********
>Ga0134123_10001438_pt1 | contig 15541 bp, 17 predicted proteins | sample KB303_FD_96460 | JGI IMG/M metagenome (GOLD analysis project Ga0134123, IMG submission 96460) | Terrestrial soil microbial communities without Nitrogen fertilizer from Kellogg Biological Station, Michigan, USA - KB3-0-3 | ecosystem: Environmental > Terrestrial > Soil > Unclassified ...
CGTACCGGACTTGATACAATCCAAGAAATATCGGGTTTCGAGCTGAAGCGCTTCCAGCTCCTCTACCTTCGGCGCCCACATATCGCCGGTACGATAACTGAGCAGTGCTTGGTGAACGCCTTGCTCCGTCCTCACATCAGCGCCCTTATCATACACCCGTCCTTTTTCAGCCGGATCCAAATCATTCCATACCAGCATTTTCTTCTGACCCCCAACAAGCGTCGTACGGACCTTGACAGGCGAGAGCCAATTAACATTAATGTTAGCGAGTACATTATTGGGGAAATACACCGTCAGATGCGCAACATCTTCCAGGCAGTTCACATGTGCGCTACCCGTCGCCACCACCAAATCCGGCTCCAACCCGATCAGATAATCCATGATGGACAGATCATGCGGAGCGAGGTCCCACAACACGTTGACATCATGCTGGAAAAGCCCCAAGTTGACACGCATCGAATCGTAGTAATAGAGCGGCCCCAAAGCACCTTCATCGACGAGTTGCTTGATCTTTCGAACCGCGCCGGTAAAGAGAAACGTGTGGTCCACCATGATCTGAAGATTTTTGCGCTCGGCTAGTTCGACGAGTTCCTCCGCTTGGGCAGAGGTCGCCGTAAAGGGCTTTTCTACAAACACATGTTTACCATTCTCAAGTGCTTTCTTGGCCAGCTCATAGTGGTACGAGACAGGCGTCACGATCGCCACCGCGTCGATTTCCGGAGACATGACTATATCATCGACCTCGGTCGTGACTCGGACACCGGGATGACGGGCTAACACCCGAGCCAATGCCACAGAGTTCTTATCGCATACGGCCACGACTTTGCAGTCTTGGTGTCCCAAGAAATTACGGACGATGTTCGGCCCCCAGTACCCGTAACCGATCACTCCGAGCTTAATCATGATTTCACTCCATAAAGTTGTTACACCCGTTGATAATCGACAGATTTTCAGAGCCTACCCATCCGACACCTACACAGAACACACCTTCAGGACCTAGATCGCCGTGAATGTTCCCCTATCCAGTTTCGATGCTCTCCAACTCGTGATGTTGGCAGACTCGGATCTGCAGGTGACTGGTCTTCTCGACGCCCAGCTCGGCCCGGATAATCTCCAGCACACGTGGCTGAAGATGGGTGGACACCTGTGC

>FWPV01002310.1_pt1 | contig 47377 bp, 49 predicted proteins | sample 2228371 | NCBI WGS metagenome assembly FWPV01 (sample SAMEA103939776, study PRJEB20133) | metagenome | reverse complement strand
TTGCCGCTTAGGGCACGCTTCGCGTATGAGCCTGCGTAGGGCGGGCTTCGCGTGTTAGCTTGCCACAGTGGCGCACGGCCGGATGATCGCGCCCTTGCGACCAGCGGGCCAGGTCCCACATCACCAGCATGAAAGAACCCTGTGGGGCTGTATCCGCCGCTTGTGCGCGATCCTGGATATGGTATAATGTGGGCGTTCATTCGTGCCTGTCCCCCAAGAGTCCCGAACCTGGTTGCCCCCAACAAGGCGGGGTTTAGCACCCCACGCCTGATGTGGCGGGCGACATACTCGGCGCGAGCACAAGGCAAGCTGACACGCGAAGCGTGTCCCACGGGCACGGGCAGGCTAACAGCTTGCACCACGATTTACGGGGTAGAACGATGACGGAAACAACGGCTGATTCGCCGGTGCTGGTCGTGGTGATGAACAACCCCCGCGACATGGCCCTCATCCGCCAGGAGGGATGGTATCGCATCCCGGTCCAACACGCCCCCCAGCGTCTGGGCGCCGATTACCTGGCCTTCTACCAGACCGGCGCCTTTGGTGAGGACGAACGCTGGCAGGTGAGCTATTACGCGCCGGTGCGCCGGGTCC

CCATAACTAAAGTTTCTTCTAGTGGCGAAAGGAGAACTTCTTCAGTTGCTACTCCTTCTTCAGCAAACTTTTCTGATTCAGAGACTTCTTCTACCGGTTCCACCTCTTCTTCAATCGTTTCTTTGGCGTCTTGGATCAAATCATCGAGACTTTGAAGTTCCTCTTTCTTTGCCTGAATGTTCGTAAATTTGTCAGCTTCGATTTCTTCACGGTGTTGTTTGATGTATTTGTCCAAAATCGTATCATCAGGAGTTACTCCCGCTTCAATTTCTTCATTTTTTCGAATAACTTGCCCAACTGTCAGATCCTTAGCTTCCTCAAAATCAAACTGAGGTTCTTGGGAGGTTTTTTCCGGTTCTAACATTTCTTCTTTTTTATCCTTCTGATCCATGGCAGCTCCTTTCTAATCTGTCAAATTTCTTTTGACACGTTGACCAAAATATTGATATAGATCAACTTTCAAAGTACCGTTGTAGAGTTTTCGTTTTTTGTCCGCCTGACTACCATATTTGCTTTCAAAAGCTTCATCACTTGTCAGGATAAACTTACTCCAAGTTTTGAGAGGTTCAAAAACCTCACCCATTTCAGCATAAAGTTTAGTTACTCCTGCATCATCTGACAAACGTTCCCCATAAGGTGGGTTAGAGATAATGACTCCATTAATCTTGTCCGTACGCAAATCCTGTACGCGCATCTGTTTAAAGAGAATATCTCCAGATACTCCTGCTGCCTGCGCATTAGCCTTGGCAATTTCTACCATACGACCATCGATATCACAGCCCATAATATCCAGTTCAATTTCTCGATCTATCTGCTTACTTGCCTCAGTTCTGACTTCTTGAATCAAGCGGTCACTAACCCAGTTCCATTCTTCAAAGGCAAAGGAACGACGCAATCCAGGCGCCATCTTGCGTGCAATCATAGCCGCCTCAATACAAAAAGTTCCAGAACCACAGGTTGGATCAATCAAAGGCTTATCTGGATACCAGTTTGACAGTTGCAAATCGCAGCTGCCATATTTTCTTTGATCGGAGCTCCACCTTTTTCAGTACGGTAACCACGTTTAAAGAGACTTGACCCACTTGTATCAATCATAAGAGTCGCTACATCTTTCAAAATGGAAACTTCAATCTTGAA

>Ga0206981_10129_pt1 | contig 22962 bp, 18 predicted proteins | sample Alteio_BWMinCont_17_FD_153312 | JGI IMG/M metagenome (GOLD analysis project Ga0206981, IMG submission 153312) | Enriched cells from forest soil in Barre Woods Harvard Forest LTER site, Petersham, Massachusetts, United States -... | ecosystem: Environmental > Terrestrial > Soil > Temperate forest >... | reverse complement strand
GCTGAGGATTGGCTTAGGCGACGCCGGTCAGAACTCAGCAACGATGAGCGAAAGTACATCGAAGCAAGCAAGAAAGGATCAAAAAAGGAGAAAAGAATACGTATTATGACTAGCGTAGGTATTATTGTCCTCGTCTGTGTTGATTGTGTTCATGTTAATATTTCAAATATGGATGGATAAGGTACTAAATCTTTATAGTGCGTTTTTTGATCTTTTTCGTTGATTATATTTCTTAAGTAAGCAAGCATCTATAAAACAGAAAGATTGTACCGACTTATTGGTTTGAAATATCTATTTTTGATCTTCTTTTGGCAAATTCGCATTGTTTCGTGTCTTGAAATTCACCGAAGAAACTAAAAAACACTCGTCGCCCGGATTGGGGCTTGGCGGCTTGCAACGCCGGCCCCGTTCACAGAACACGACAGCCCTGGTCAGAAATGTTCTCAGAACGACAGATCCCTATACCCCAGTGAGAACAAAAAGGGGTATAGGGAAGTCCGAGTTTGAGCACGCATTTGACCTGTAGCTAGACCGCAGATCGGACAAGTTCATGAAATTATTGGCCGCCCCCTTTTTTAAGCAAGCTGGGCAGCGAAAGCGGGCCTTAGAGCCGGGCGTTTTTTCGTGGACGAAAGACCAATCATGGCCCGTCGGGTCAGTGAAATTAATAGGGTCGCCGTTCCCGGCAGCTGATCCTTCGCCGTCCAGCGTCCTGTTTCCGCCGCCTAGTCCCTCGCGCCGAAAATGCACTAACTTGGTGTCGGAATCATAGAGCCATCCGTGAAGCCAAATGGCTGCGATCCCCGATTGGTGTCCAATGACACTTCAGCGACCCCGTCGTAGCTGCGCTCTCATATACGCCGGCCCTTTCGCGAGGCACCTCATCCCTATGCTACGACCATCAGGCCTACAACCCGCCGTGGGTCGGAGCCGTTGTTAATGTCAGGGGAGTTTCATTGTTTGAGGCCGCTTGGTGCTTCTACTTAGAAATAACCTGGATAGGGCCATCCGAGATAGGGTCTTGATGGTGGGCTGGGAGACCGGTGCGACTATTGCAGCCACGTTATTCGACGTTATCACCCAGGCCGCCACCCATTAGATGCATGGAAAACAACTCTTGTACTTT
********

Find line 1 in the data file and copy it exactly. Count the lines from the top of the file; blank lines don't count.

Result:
>Ga0134123_10001438_pt1 | contig 15541 bp, 17 predicted proteins | sample KB303_FD_96460 | JGI IMG/M metagenome (GOLD analysis project Ga0134123, IMG submission 96460) | Terrestrial soil microbial communities without Nitrogen fertilizer from Kellogg Biological Station, Michigan, USA - KB3-0-3 | ecosystem: Environmental > Terrestrial > Soil > Unclassified ...